Below are more detailed explanations for all the corrections to the paper, and how they occurred:
The N's reported in the main text are correct and the N's reported in the abstract should be updated to reflect those in the main text. In the revision process, we re-ran the original studies 1, 2 and 3 because the reviewer requested different, more straightforward dependent variables that directly assessed morality judgments rather than related judgments related to punitiveness or blame, or that were too closely tied to the domain of science, which were used in the original submission. The Ns reported in the abstract reflect the Ns in the original submission, and not the new studies we ran during the revision process. The Ns in the main text reflect the correct Ns.
In Study 2, the values reported after the means are the standard errors of the estimated marginal means, and not the standard deviations of the raw data. This was an inconsistency in reporting, and the SDs of the raw data are 28.02 and 7.69 for the control and experimental conditions, respectively. An examination of the raw data shows that in the control condition, two participants evaluated the date rape act as very low on the immorality scale (scores of 10 and 40 out of 100), which explains the larger SDs in the control condition relative to the experimental.
In Study 3, the denominator for the df's in the F statistic should be 30, and the means should be: M = 2.86, SD = 1.40 for the control vs. M = 4.07, SD = 1.47 for the experimental conditions. The previously reported means were the estimated marginal means when gender is included in the model; however, since gender did not significantly impact the dependent variable of interest, the estimated marginal means should have been replaced with the raw means, indicated above.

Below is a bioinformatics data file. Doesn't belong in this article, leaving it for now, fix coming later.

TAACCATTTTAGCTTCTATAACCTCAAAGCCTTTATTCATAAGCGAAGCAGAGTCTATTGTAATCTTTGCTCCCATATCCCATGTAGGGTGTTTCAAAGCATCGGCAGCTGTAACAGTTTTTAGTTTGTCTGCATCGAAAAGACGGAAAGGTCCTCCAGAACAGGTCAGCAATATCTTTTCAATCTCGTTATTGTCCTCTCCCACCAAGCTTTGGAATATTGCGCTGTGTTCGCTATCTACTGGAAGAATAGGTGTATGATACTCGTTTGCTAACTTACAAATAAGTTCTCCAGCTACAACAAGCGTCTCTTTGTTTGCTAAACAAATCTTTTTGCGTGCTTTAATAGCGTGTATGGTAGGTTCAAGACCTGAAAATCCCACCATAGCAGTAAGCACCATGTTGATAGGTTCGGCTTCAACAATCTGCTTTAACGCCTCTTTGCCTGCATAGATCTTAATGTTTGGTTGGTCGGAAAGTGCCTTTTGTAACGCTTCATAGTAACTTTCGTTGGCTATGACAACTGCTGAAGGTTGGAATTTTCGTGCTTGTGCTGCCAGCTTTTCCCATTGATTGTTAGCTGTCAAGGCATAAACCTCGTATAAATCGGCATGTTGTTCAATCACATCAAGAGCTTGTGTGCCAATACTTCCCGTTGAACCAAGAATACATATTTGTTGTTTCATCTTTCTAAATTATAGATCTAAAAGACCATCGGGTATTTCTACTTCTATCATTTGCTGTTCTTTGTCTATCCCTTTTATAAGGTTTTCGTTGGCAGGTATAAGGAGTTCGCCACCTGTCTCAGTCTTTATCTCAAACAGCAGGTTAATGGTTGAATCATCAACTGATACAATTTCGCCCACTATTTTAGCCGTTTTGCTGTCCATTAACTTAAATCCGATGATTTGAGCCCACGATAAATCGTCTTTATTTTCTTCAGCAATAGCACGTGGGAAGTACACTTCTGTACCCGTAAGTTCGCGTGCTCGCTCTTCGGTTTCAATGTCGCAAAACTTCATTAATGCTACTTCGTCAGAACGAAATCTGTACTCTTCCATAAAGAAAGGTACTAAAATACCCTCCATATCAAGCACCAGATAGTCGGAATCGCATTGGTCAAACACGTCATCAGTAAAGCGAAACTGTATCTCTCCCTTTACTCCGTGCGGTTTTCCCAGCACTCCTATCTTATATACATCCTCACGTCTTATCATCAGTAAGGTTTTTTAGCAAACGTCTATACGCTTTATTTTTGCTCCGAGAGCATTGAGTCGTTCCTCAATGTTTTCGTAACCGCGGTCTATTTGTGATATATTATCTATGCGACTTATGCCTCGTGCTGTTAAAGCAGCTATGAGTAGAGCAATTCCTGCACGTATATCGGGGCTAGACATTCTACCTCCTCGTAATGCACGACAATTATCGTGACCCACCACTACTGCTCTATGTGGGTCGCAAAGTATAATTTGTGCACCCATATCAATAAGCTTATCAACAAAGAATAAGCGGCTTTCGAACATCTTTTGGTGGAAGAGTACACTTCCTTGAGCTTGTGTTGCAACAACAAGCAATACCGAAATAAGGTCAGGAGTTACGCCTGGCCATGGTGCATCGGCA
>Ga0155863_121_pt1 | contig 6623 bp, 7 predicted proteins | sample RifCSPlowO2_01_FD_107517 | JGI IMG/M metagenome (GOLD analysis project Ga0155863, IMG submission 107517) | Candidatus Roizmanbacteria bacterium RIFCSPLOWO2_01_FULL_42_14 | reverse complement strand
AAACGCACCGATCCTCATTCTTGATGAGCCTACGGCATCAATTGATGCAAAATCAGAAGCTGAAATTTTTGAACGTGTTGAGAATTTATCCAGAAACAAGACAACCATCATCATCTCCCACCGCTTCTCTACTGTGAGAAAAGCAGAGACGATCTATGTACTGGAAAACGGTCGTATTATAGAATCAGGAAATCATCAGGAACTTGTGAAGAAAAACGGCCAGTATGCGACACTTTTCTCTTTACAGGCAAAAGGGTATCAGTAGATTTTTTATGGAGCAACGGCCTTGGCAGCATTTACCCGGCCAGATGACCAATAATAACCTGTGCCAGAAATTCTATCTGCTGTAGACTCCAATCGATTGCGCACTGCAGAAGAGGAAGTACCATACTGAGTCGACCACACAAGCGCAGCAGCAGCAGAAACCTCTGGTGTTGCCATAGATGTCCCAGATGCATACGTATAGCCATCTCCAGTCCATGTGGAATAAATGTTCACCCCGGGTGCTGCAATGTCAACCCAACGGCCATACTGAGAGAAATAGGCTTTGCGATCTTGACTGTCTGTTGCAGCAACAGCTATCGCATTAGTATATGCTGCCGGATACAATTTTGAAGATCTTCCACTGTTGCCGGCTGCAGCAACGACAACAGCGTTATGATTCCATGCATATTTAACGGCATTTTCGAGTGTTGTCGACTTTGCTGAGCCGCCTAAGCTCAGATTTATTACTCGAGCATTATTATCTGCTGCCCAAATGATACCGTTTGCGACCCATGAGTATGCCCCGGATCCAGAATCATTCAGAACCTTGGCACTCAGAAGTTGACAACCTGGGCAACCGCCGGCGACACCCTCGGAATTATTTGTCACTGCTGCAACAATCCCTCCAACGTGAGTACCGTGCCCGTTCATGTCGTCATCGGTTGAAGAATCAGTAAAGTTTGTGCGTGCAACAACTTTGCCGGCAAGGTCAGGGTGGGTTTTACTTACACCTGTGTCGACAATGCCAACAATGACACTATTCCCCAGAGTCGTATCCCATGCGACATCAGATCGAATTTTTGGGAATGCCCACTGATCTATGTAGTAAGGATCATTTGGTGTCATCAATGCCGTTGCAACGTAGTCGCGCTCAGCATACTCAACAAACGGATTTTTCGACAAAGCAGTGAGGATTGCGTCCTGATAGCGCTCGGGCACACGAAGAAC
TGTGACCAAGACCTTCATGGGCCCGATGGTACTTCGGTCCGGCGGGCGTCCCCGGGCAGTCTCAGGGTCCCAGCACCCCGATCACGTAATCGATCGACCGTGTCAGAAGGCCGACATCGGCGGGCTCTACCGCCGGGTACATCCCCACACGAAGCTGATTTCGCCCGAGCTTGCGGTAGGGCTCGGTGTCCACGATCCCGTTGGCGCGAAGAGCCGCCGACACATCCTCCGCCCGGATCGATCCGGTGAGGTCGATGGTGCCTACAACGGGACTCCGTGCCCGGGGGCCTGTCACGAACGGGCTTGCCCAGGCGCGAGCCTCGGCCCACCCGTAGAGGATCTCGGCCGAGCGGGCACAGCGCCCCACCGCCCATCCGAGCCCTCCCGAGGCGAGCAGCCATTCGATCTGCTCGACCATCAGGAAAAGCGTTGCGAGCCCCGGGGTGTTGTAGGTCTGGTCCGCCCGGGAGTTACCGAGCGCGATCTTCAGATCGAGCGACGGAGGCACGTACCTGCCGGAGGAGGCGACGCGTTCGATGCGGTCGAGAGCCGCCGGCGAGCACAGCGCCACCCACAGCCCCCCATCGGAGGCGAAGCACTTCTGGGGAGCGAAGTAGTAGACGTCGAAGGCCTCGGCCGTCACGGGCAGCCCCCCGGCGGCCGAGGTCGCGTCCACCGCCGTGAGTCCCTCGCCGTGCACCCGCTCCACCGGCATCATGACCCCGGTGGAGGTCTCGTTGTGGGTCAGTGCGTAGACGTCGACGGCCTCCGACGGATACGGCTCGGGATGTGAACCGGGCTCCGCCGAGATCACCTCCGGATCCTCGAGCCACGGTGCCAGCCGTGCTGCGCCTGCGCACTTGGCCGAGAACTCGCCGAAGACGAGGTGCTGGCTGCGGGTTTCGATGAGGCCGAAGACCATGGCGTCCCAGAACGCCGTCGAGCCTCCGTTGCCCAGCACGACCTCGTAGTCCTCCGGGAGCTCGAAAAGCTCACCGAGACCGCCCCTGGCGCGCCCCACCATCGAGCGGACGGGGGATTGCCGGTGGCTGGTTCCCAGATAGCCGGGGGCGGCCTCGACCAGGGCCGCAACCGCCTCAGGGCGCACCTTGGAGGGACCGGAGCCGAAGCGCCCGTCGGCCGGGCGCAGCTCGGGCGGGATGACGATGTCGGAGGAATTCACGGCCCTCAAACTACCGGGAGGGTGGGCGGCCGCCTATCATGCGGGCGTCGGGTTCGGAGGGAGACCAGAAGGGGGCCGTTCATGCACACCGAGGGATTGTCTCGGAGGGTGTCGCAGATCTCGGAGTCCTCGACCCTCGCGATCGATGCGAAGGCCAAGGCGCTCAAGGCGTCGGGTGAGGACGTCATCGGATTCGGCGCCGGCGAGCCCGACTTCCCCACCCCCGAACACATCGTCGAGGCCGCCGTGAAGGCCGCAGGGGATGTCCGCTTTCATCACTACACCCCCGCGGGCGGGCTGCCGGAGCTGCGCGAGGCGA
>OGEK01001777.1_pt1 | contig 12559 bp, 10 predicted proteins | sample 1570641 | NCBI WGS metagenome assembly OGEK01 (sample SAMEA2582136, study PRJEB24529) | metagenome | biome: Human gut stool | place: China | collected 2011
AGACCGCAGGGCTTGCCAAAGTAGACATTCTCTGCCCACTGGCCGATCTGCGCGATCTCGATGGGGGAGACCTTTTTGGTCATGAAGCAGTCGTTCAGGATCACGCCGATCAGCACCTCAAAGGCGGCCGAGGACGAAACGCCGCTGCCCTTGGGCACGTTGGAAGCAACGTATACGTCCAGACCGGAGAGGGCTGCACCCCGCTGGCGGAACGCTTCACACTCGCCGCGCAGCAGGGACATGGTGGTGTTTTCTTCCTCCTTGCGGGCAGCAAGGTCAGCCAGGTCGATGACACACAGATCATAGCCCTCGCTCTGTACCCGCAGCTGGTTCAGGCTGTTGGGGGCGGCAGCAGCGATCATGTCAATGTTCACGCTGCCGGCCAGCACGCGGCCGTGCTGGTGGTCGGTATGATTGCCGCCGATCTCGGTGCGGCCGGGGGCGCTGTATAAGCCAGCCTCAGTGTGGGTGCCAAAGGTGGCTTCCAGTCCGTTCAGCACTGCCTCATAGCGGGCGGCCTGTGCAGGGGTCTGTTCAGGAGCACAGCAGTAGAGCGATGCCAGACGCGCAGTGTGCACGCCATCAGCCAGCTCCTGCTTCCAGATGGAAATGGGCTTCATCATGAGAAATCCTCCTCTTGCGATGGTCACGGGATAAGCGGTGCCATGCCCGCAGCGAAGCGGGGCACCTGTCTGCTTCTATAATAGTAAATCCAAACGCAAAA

In Study 4, the means/SDs should be corrected as follows: M = 3.04 (SD = 1.11) for the control and M = 2.24, SD = 1.43 for the experimental. For the gender effects, the results should read: there was a main effect of gender, F(1, 39) = 4.27, p = .045. Women allocated more money to themselves (M = 2.96, SD = 1.20) than men did (M = 2.27, SD = 1.28); no gender by condition interaction emerged, F(1, 39) = 2.20, p = .14. The previous gender results were the results of an analysis used in the original submission when a 3rd condition was present; however, at the suggestion of a reviewer we dropped the 3rd condition because it muddles rather than clarifies the findings.